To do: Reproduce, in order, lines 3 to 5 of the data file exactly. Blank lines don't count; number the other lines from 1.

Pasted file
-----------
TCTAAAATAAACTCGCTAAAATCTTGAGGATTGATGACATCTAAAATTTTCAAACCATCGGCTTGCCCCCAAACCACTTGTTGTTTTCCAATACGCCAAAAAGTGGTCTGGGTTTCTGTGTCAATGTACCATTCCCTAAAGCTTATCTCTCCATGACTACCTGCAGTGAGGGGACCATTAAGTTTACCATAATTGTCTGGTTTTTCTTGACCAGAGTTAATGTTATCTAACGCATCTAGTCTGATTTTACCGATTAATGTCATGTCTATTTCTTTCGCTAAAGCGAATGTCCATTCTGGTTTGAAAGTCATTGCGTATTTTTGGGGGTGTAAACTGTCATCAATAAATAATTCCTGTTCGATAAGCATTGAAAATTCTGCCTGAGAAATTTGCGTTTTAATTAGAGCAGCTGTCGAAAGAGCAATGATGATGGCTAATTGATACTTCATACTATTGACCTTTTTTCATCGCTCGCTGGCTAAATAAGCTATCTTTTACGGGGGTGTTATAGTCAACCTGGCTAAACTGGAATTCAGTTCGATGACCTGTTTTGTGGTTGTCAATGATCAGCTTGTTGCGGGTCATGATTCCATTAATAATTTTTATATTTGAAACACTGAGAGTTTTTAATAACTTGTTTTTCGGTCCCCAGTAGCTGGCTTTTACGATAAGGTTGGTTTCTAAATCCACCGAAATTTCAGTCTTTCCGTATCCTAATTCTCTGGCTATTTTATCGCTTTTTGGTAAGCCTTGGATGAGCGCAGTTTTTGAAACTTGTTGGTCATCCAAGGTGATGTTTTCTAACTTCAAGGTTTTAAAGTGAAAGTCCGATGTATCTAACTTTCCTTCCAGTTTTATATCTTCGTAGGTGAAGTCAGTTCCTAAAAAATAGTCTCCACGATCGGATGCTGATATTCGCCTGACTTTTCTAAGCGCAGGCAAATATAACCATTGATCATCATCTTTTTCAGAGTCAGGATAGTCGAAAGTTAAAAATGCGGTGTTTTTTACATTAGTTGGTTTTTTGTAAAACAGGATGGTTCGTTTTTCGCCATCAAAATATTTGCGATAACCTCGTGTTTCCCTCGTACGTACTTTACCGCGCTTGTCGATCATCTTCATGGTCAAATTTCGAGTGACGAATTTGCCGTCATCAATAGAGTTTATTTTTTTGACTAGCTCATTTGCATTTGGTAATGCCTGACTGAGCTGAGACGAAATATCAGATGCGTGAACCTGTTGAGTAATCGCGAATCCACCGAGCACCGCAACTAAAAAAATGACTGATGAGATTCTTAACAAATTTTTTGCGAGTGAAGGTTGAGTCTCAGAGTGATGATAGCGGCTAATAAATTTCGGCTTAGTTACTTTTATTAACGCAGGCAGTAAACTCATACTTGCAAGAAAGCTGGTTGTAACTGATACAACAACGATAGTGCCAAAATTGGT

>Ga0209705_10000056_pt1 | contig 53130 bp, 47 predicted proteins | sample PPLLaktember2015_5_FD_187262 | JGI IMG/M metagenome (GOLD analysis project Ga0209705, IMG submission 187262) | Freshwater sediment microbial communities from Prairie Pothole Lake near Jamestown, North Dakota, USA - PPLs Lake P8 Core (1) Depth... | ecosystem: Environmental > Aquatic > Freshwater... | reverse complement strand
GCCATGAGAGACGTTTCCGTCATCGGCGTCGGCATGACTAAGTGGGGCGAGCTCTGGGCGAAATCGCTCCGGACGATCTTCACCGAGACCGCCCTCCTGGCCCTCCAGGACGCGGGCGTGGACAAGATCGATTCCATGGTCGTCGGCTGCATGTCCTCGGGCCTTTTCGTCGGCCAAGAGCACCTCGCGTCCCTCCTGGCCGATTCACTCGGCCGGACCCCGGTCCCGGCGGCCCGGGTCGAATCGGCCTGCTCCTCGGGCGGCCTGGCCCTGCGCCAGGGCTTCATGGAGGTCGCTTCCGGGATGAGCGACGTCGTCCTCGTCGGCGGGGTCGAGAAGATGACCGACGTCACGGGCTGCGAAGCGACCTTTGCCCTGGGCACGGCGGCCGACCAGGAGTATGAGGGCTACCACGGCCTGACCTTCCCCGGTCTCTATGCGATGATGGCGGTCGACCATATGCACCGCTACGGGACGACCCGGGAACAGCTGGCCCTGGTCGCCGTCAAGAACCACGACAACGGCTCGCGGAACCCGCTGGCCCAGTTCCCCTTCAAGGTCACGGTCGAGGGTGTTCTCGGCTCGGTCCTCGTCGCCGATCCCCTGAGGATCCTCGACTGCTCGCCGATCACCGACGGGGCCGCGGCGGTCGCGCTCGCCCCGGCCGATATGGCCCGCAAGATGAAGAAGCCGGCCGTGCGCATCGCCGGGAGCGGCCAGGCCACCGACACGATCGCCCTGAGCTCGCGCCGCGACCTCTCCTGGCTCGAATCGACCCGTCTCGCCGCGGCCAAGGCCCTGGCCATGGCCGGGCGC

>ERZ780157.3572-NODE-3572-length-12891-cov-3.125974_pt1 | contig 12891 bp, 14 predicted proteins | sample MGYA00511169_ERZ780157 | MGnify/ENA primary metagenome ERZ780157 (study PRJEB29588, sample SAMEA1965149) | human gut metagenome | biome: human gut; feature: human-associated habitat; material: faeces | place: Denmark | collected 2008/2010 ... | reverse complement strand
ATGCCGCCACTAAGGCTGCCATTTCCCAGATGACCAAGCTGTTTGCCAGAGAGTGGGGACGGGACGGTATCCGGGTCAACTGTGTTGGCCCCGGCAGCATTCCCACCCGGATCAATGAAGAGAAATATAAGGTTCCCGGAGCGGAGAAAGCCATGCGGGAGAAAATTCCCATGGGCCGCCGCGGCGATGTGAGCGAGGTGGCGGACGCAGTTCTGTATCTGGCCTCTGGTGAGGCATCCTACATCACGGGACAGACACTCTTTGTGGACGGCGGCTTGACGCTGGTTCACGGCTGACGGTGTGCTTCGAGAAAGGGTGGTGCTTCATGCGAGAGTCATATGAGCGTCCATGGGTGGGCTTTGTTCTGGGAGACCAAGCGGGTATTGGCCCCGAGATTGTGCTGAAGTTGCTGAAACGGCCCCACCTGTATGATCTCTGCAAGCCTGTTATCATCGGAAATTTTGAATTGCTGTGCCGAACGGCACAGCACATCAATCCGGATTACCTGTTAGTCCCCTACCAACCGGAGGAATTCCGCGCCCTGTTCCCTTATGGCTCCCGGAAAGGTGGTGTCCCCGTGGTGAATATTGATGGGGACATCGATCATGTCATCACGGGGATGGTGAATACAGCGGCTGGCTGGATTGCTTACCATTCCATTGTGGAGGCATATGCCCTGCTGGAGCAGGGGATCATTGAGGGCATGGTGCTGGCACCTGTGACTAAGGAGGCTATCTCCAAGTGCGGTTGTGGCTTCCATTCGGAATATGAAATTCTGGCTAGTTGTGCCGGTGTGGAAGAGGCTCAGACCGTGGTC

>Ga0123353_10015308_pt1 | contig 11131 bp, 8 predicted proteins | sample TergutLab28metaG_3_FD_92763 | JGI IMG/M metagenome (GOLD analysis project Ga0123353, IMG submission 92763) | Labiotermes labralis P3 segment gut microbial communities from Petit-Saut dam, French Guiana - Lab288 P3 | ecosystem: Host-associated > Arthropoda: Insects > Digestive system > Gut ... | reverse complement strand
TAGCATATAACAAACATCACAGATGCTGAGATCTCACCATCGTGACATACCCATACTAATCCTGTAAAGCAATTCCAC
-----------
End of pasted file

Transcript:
GCCATGAGAGACGTTTCCGTCATCGGCGTCGGCATGACTAAGTGGGGCGAGCTCTGGGCGAAATCGCTCCGGACGATCTTCACCGAGACCGCCCTCCTGGCCCTCCAGGACGCGGGCGTGGACAAGATCGATTCCATGGTCGTCGGCTGCATGTCCTCGGGCCTTTTCGTCGGCCAAGAGCACCTCGCGTCCCTCCTGGCCGATTCACTCGGCCGGACCCCGGTCCCGGCGGCCCGGGTCGAATCGGCCTGCTCCTCGGGCGGCCTGGCCCTGCGCCAGGGCTTCATGGAGGTCGCTTCCGGGATGAGCGACGTCGTCCTCGTCGGCGGGGTCGAGAAGATGACCGACGTCACGGGCTGCGAAGCGACCTTTGCCCTGGGCACGGCGGCCGACCAGGAGTATGAGGGCTACCACGGCCTGACCTTCCCCGGTCTCTATGCGATGATGGCGGTCGACCATATGCACCGCTACGGGACGACCCGGGAACAGCTGGCCCTGGTCGCCGTCAAGAACCACGACAACGGCTCGCGGAACCCGCTGGCCCAGTTCCCCTTCAAGGTCACGGTCGAGGGTGTTCTCGGCTCGGTCCTCGTCGCCGATCCCCTGAGGATCCTCGACTGCTCGCCGATCACCGACGGGGCCGCGGCGGTCGCGCTCGCCCCGGCCGATATGGCCCGCAAGATGAAGAAGCCGGCCGTGCGCATCGCCGGGAGCGGCCAGGCCACCGACACGATCGCCCTGAGCTCGCGCCGCGACCTCTCCTGGCTCGAATCGACCCGTCTCGCCGCGGCCAAGGCCCTGGCCATGGCCGGGCGC

>ERZ780157.3572-NODE-3572-length-12891-cov-3.125974_pt1 | contig 12891 bp, 14 predicted proteins | sample MGYA00511169_ERZ780157 | MGnify/ENA primary metagenome ERZ780157 (study PRJEB29588, sample SAMEA1965149) | human gut metagenome | biome: human gut; feature: human-associated habitat; material: faeces | place: Denmark | collected 2008/2010 ... | reverse complement strand
ATGCCGCCACTAAGGCTGCCATTTCCCAGATGACCAAGCTGTTTGCCAGAGAGTGGGGACGGGACGGTATCCGGGTCAACTGTGTTGGCCCCGGCAGCATTCCCACCCGGATCAATGAAGAGAAATATAAGGTTCCCGGAGCGGAGAAAGCCATGCGGGAGAAAATTCCCATGGGCCGCCGCGGCGATGTGAGCGAGGTGGCGGACGCAGTTCTGTATCTGGCCTCTGGTGAGGCATCCTACATCACGGGACAGACACTCTTTGTGGACGGCGGCTTGACGCTGGTTCACGGCTGACGGTGTGCTTCGAGAAAGGGTGGTGCTTCATGCGAGAGTCATATGAGCGTCCATGGGTGGGCTTTGTTCTGGGAGACCAAGCGGGTATTGGCCCCGAGATTGTGCTGAAGTTGCTGAAACGGCCCCACCTGTATGATCTCTGCAAGCCTGTTATCATCGGAAATTTTGAATTGCTGTGCCGAACGGCACAGCACATCAATCCGGATTACCTGTTAGTCCCCTACCAACCGGAGGAATTCCGCGCCCTGTTCCCTTATGGCTCCCGGAAAGGTGGTGTCCCCGTGGTGAATATTGATGGGGACATCGATCATGTCATCACGGGGATGGTGAATACAGCGGCTGGCTGGATTGCTTACCATTCCATTGTGGAGGCATATGCCCTGCTGGAGCAGGGGATCATTGAGGGCATGGTGCTGGCACCTGTGACTAAGGAGGCTATCTCCAAGTGCGGTTGTGGCTTCCATTCGGAATATGAAATTCTGGCTAGTTGTGCCGGTGTGGAAGAGGCTCAGACCGTGGTC